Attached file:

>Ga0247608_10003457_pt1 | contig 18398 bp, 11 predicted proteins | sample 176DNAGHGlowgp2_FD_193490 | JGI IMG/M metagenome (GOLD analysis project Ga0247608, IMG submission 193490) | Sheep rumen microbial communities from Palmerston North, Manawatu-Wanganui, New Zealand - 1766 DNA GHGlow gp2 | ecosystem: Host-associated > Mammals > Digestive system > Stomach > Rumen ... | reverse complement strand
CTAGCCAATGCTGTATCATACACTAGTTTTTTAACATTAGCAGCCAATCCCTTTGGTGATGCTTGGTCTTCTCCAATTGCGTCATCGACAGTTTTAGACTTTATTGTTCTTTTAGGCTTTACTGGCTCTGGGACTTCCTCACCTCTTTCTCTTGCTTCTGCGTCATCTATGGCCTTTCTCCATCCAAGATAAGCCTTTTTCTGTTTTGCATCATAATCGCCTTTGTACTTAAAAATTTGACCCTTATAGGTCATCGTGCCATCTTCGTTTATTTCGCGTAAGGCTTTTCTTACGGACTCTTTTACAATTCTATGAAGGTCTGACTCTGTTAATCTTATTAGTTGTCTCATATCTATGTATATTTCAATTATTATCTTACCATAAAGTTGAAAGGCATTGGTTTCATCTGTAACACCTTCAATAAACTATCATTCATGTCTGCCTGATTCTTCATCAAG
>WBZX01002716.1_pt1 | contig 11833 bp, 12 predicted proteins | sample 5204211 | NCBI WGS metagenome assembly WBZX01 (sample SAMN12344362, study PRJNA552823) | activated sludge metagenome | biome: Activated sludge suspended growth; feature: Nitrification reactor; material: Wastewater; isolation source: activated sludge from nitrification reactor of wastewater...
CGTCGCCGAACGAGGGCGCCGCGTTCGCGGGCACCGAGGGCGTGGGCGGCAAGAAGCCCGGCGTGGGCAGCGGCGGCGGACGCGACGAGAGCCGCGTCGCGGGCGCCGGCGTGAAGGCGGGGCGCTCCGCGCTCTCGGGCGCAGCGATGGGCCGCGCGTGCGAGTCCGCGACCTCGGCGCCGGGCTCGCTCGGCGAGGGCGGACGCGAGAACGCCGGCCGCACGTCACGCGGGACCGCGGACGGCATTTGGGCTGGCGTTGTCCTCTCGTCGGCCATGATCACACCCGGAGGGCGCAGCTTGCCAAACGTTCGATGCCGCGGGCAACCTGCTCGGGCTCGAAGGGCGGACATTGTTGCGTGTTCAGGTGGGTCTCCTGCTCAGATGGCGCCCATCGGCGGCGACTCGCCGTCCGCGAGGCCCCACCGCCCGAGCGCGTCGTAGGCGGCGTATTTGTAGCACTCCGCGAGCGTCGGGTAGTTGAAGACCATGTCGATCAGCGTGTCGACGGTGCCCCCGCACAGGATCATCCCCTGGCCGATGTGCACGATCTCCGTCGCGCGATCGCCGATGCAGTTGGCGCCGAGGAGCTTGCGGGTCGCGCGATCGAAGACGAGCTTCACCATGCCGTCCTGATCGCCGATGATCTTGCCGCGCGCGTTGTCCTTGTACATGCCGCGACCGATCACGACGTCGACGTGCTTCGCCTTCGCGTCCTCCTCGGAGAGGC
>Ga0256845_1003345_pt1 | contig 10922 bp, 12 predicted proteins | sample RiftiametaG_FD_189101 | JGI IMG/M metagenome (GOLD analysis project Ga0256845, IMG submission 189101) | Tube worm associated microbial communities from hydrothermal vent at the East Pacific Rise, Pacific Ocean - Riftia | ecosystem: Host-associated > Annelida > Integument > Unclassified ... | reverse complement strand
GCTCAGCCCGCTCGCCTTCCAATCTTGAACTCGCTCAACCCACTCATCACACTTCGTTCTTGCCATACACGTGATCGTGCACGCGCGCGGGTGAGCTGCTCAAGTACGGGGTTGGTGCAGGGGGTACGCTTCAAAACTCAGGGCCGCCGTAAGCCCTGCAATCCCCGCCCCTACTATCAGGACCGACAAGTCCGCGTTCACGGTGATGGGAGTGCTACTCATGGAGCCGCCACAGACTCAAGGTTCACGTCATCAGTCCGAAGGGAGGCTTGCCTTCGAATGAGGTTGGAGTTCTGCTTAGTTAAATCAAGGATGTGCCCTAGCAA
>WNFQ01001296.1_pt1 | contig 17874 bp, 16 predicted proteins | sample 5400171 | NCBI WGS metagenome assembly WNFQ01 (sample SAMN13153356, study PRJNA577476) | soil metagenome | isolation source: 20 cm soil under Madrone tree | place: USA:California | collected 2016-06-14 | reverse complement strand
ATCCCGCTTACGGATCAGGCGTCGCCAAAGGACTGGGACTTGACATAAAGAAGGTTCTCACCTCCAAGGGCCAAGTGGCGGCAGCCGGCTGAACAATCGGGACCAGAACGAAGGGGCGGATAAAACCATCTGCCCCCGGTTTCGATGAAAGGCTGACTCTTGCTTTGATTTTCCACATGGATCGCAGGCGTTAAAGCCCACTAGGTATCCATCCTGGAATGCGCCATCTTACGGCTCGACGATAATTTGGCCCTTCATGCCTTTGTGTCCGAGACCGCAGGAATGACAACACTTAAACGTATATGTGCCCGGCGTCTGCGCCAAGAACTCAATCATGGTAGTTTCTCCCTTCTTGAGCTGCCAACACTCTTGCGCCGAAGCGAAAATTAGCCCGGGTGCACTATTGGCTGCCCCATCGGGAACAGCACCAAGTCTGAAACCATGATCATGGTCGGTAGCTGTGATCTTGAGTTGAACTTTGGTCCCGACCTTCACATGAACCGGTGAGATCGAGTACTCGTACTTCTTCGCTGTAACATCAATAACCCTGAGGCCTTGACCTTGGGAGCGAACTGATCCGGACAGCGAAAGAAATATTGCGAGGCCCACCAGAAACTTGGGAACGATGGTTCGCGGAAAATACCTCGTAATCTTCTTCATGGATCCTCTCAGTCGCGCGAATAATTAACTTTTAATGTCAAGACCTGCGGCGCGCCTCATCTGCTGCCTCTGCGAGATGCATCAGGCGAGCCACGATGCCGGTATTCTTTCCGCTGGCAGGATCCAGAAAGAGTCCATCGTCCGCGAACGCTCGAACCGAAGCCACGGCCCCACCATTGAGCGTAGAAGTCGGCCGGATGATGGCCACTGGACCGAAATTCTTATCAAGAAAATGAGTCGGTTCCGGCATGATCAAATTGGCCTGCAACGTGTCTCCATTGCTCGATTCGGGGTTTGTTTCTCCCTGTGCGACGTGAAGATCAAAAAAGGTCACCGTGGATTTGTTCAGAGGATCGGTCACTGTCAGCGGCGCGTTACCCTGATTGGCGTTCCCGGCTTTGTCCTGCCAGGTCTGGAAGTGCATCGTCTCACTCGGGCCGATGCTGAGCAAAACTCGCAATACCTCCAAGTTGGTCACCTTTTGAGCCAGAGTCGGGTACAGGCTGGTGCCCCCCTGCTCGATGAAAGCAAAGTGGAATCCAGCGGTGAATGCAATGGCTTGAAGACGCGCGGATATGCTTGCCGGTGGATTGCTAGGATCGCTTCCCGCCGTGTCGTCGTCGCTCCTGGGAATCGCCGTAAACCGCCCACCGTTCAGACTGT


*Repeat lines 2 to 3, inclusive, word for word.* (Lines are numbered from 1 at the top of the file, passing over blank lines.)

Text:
CTAGCCAATGCTGTATCATACACTAGTTTTTTAACATTAGCAGCCAATCCCTTTGGTGATGCTTGGTCTTCTCCAATTGCGTCATCGACAGTTTTAGACTTTATTGTTCTTTTAGGCTTTACTGGCTCTGGGACTTCCTCACCTCTTTCTCTTGCTTCTGCGTCATCTATGGCCTTTCTCCATCCAAGATAAGCCTTTTTCTGTTTTGCATCATAATCGCCTTTGTACTTAAAAATTTGACCCTTATAGGTCATCGTGCCATCTTCGTTTATTTCGCGTAAGGCTTTTCTTACGGACTCTTTTACAATTCTATGAAGGTCTGACTCTGTTAATCTTATTAGTTGTCTCATATCTATGTATATTTCAATTATTATCTTACCATAAAGTTGAAAGGCATTGGTTTCATCTGTAACACCTTCAATAAACTATCATTCATGTCTGCCTGATTCTTCATCAAG
>WBZX01002716.1_pt1 | contig 11833 bp, 12 predicted proteins | sample 5204211 | NCBI WGS metagenome assembly WBZX01 (sample SAMN12344362, study PRJNA552823) | activated sludge metagenome | biome: Activated sludge suspended growth; feature: Nitrification reactor; material: Wastewater; isolation source: activated sludge from nitrification reactor of wastewater...